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Moore A.B.M.,Bangor University | Moore A.B.M.,RSK Environment Ltd | White W.T.,CSIRO | Peirce R.,Shark Conservation Society
Zoology in the Middle East | Year: 2010

The diversity of the shark fauna of the Persian (Arabian) Gulf is poorly documented. Based on surveys of fish markets in Kuwait and Qatar we provide the first Gulf records of the Sliteye Shark Loxodon macrorhinus, and the first substantiated records of Snaggletooth Shark Hemipristis elongatus, Graceful Shark Carcharhinus amblyrhynchoides and Hardnose Shark C. macloti. Based on photographs of misidentified specimens in historical literature we also add the Grey Reef Shark C. amblyrhynchos and Sharptooth Lemon Shark Negaprion acutidens to the Gulf fauna. © Kasparek Verlag, Heidelberg. Source


Moore A.B.M.,RSK Environment Ltd | Moore A.B.M.,Bangor University | White W.T.,CSIRO | Ward R.D.,CSIRO | And 2 more authors.
Marine and Freshwater Research | Year: 2011

The smoothtooth blacktip shark, Carcharhinus leiodon, is one of the rarest whaler shark species of the genus Carcharhinus, previously known only from the holotype collected over 100 years ago from the Arabian Sea coast of Yemen. Recent market surveys in the Persian (Arabian) Gulf rediscovered 25 specimens (∼2% of individual sharks recorded) in Kuwait, ∼3000km away from the type location. This study combined morphometric and molecular approaches to provide a detailed redescription of this species based on new material, as well as the first information on fresh colouration, size range and maturity. Sequences from two separate regions of the mitochondrial genome (COI and ND2) support the identity of C. leiodon as a distinct species, closely related to C. limbatus, C. amblyrhynchoides and C. tilstoni. Carcharhinus leiodon is superficially similar to, but clearly distinct from, C. melanopterus and C. amblyrhynchoides. The previously uncertain type locality of C. leiodon is considered to be correct, and the narrow range and unusual disjunct distribution, relatively rare for a marine carcharhinid, is discussed. The Kuwait population of C. leiodon, including juveniles, is subject to fisheries by-catch and is in an area of extensive habitat alteration. As a result, C. leiodon is considered vulnerable, requiring urgent conservation action. © CSIRO 2011. Source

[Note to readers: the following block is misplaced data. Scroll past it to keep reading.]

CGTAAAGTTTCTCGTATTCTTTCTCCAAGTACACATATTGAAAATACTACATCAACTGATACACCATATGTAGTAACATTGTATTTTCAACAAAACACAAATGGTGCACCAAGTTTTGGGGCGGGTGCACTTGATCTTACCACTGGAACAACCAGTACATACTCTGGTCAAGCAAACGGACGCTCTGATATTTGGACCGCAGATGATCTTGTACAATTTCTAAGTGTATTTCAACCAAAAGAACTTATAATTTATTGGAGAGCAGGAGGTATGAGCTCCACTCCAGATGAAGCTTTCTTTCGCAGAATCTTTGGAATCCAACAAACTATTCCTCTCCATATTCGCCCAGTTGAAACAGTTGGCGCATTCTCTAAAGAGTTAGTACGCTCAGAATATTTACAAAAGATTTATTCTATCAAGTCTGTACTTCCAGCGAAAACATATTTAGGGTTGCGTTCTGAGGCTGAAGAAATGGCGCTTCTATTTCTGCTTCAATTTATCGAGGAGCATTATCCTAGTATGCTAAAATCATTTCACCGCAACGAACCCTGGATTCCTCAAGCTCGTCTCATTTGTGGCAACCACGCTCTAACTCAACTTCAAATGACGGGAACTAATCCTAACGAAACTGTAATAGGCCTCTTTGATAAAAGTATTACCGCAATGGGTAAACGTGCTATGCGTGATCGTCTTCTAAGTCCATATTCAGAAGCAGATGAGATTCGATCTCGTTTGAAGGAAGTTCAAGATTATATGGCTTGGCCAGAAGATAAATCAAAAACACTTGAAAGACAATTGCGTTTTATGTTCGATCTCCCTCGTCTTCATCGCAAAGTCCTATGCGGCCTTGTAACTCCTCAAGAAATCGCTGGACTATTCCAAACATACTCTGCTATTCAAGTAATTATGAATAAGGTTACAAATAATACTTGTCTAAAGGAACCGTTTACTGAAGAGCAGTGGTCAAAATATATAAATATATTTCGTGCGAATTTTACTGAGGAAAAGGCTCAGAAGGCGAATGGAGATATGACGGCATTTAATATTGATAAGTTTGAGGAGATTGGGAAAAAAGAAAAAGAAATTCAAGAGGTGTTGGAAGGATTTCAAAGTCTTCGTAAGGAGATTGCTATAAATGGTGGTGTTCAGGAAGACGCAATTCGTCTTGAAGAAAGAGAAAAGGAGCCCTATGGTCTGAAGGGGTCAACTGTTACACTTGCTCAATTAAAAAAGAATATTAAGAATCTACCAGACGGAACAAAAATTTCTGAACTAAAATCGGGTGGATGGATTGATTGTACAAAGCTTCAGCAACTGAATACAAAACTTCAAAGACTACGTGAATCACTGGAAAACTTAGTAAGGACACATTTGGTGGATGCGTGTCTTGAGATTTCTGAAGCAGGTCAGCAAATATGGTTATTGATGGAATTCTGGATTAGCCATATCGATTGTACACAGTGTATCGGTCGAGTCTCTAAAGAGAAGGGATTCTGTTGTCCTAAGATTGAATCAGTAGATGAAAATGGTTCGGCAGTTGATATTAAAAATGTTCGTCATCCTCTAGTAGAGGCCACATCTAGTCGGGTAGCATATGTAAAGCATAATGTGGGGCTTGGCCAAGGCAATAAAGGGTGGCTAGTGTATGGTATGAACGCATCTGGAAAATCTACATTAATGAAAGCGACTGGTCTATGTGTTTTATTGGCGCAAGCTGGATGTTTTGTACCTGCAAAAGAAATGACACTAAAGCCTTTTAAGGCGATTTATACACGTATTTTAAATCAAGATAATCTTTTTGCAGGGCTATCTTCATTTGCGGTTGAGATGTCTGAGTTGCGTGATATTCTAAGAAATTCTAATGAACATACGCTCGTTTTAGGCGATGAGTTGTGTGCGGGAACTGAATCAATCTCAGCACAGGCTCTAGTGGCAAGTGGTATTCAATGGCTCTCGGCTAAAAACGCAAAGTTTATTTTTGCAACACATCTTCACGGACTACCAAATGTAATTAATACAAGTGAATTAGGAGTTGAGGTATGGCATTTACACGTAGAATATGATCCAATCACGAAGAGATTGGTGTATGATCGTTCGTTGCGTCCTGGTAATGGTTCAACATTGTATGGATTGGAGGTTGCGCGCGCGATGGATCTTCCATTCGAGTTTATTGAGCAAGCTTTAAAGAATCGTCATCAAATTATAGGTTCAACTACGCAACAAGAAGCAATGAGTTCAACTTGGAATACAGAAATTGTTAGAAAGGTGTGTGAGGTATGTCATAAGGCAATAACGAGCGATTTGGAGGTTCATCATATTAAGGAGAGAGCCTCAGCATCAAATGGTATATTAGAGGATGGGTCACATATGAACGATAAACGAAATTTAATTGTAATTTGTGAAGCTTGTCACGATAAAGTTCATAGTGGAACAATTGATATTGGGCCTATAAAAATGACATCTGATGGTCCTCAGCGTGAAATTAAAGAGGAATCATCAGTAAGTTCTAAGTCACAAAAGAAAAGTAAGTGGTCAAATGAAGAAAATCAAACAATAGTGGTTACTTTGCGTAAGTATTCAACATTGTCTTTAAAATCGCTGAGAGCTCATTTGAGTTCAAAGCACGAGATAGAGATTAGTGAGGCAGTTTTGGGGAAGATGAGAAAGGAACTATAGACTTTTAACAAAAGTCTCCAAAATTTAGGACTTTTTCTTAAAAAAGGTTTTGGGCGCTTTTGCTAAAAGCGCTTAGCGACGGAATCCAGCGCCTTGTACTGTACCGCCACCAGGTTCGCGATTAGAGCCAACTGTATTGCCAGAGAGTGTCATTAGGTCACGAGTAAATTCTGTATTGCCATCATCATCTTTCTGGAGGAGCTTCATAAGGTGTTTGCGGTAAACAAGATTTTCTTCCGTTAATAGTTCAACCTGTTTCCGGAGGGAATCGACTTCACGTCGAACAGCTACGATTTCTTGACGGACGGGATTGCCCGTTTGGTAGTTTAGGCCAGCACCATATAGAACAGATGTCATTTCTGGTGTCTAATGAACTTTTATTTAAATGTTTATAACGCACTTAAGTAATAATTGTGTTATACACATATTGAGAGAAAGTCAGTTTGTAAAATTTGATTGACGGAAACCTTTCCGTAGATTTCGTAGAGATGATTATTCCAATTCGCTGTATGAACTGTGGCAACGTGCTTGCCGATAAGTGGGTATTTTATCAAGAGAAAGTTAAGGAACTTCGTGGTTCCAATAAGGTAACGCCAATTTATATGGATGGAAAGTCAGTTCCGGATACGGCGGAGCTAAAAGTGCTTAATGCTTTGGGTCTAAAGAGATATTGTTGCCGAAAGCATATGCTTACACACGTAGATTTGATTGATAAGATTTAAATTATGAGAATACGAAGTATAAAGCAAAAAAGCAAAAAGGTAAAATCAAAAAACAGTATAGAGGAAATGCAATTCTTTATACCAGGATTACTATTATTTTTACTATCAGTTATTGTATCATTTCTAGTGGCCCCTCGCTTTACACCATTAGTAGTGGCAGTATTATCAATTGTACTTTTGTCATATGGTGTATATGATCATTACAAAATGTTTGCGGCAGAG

Moore A.B.M.,RSK Environment Ltd | Moore A.B.M.,Bangor University | Peirce R.,Shark Conservation Society
African Journal of Marine Science | Year: 2013

The first detailed elasmobranch fisheries data for the Kingdom of Bahrain are presented, based on surveys of fish markets in April 2012. At least 25 species were recorded, including undescribed taxa. The milk shark Rhizoprionodon acutus was the most frequently recorded species; together with the Arabian smoothhound Mustelus mosis and banded eagle ray Aetomylaeus nichofii, these species comprised 53% of individual abundance. Sharks were almost entirely small individuals <1 m total length (TL). Males of small shark species were largely mature, whereas nearly all individuals of larger sharks were immature. For several elasmobranch species, landings were significantly biased towards males, which were largely mature. The species assemblage showed some notable differences in composition to that of adjacent Qatar, sampled at the same time of year, highlighting the importance of local data collection. © 2013 NISC (Pty) Ltd. Source